The cost of providing full Medi-Cal benefits to immigrant children who are in California unlawfully could be significantly more than the state’s health care agency has projected, according to experts and advocates.
That’s because state officials may have underestimated the number of kids who will be eligible for the program – though it’s hard to know precisely by how much.
The Department of Health Care Services has said about 170,000 such children will be eligible for full Medi-Cal beginning in May, when the expansion takes effect, and that covering them will cost the state $142.8 million in fiscal year 2016-2017.
But some advocates believe the number of eligible kids – and thus the price of covering them – will be much higher.
“Oh, no, it’s going to be a lot more than that,” said Mark Diel, executive director of California Coverage and Health Initiatives, a children’s health advocacy group based in Sacramento. “We think the overall number will be more like 260,000 kids who will be eligible.”
And that, Diel believes, could add roughly $40 million to the health care department’s projection.
Unlike the regular Medi-Cal program, which is a partnership with the federal government, the state of California must foot the bill for coverage of kids who are in the country unlawfully, except when they seek emergency services.
What’s missing from the state’s estimate of that bill, Diel said, are at least 70,000 children without legal immigration papers who are currently receiving benefits through Kaiser Permanente and about 20,000 more who get varying levels of care through county programs.
Because those additional 90,000 children are already receiving care, they will not be as expensive to cover as the ones counted by state health officials, Diel said.
Most of the 170,000 eligible children included in the state’s estimate “don’t have any care at all right now, outside of some of them getting care in the ER,” he explained. “It will be their first year of coverage, and that’s a lot more expensive.”
The 90,000 additional children who are already getting care would cost about half as much as the first-timers, on average, because “it’s easier to care for them,” Diel said.
But the state’s eligibility numbers could be off by even more than 90,000, said Richard Figueroa, program director at the California Endowment, a health care philanthropy.
He said as many as 300,000 children in the country unlawfully might be eligible for full Medi-Cal benefits, though no one really knows exactly how many kids in California are without legal papers.
Diel said his estimate of $40 million in extra state spending is a conservative number “It’s speculation, but it’s speculation based on past experience,” he said.
Ronald Coleman, government affairs manager in the Sacramento office of the Los Angeles-based California Immigrant Policy Center, a think tank and advocacy group, said it is premature to pin down the cost of covering the children who are unlawfully present and have not been counted by the health care department.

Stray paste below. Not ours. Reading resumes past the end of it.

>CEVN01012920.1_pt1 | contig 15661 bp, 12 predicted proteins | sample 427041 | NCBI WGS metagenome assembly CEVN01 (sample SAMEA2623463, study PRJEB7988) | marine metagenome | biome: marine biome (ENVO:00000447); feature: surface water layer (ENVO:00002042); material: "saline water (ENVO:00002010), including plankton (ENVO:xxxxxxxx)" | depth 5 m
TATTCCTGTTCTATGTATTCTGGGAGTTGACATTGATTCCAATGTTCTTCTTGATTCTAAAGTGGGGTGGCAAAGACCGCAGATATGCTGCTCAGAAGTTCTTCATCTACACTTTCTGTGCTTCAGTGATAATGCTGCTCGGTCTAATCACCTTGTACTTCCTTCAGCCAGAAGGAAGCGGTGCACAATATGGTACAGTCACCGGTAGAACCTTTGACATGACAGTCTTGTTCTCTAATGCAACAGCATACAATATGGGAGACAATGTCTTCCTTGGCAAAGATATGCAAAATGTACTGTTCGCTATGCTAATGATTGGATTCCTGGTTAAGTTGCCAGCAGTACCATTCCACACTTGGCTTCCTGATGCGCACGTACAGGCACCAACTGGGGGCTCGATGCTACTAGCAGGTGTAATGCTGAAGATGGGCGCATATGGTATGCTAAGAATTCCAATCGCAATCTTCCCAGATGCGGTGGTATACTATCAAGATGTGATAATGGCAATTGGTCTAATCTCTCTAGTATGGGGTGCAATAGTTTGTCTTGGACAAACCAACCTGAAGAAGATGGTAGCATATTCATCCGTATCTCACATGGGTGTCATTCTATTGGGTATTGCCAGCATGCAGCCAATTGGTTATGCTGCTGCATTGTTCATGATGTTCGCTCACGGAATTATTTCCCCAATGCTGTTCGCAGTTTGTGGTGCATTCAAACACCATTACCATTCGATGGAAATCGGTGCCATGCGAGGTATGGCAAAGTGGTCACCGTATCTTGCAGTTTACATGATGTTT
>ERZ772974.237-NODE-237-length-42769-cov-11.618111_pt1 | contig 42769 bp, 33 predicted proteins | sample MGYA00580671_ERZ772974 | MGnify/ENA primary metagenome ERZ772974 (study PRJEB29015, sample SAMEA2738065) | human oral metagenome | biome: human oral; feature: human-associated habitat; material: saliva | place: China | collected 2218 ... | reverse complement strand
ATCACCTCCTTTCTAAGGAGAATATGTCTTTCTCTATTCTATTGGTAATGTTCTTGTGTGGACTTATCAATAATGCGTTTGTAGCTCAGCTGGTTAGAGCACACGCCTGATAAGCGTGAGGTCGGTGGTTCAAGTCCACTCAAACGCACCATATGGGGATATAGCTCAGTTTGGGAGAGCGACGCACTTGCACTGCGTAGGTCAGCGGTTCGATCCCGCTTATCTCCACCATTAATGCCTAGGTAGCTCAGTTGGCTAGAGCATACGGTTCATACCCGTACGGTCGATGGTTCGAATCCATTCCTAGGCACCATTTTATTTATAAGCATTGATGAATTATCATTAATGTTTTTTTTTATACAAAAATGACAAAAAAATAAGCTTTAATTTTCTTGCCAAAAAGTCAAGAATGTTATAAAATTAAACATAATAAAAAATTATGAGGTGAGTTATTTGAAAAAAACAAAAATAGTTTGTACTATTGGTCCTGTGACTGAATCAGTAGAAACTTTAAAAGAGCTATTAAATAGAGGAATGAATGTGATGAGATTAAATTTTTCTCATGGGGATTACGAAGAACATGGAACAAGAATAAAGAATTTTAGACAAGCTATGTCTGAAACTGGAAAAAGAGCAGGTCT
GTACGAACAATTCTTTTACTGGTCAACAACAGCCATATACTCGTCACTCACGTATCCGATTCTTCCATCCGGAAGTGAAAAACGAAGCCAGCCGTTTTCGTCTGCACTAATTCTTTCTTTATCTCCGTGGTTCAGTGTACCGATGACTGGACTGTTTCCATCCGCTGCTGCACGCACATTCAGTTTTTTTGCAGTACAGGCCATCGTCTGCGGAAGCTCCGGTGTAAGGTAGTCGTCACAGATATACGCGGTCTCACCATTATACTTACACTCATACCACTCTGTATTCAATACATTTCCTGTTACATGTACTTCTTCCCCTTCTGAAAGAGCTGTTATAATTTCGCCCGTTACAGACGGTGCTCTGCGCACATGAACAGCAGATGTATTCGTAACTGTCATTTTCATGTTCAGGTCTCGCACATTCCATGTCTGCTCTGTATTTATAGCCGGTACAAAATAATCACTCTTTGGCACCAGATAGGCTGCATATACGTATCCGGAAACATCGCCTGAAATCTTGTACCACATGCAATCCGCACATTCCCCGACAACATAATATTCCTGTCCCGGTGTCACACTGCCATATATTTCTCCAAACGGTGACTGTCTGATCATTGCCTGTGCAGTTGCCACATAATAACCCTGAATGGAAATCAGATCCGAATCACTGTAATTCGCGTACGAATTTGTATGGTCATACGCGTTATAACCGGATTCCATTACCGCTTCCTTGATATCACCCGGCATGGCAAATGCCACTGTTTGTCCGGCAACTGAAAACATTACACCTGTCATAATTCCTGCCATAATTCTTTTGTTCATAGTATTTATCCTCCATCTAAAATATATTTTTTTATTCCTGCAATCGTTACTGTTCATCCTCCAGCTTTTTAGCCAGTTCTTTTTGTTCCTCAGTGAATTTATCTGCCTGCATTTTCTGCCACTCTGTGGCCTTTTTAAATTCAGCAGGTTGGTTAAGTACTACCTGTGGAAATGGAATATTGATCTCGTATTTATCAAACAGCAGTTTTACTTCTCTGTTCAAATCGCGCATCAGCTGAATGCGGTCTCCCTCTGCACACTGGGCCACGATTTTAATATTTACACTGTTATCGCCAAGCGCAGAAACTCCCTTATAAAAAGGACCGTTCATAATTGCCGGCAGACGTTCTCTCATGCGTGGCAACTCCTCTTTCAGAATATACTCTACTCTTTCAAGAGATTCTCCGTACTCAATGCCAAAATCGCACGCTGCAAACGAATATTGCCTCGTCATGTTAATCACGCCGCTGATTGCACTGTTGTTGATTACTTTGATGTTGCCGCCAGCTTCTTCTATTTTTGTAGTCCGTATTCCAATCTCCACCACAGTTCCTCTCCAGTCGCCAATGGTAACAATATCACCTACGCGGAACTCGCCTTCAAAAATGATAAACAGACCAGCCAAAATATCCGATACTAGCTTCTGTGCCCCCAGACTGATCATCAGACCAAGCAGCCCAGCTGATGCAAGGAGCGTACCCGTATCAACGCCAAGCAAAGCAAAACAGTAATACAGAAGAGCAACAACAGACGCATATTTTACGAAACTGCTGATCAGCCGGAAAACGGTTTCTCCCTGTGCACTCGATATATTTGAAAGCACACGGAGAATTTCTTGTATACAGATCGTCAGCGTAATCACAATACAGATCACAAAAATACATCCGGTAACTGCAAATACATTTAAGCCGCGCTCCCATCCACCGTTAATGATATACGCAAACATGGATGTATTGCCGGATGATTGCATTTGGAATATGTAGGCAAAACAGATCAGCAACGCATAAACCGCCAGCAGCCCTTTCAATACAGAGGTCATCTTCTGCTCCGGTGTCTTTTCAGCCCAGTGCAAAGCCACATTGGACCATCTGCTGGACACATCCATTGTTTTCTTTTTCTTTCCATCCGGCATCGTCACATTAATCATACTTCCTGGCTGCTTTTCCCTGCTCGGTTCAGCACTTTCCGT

However, “it’s safe to say the state will have to put additional funds into this,” Coleman said.
Figures on the those living in the U.S. and California without legal permission are unclear, and the cost of caring for children who already have some kind of coverage is also uncertain, he said.
He noted that not all of the 70,000 or more kids currently getting care through Kaiser Permanente will necessarily go into Medi-Cal. Talks are underway to decide how best to care for them.
In addition, Coleman noted, the equation could change if a federal court injunction is lifted on an executive order by President Barack Obama to give some immigrants residing here unlawfully a three-year “deferred action status.” The Supreme Court in January agreed to hear the case.
If Obama’s order is allowed to proceed, the immigrants who benefit from it would be exempt from deportation for three years and could get temporary work permits during that period. That might save the state money, because those people could get better jobs and earn more money, possibly making their children ineligible for Medi-Cal benefits. Some of them might even get employer-sponsored health coverage instead, Coleman noted.
A conference opening today in Sacramento to address the remaining uninsured in California will include discussion of such children in the state. The annual event is put on by the Insure the Uninsured Project, a nonprofit advocacy and research group based in Santa Monica.
Correction: An earlier version of this story incorrectly stated the effect of President Barack Obama’s executive order on deferred action for immigrants who are residing in the country without lawful documents. The order, if allowed by a court to go forward, would give eligible immigrants temporary work permits and a deferral of possible deportation for three years.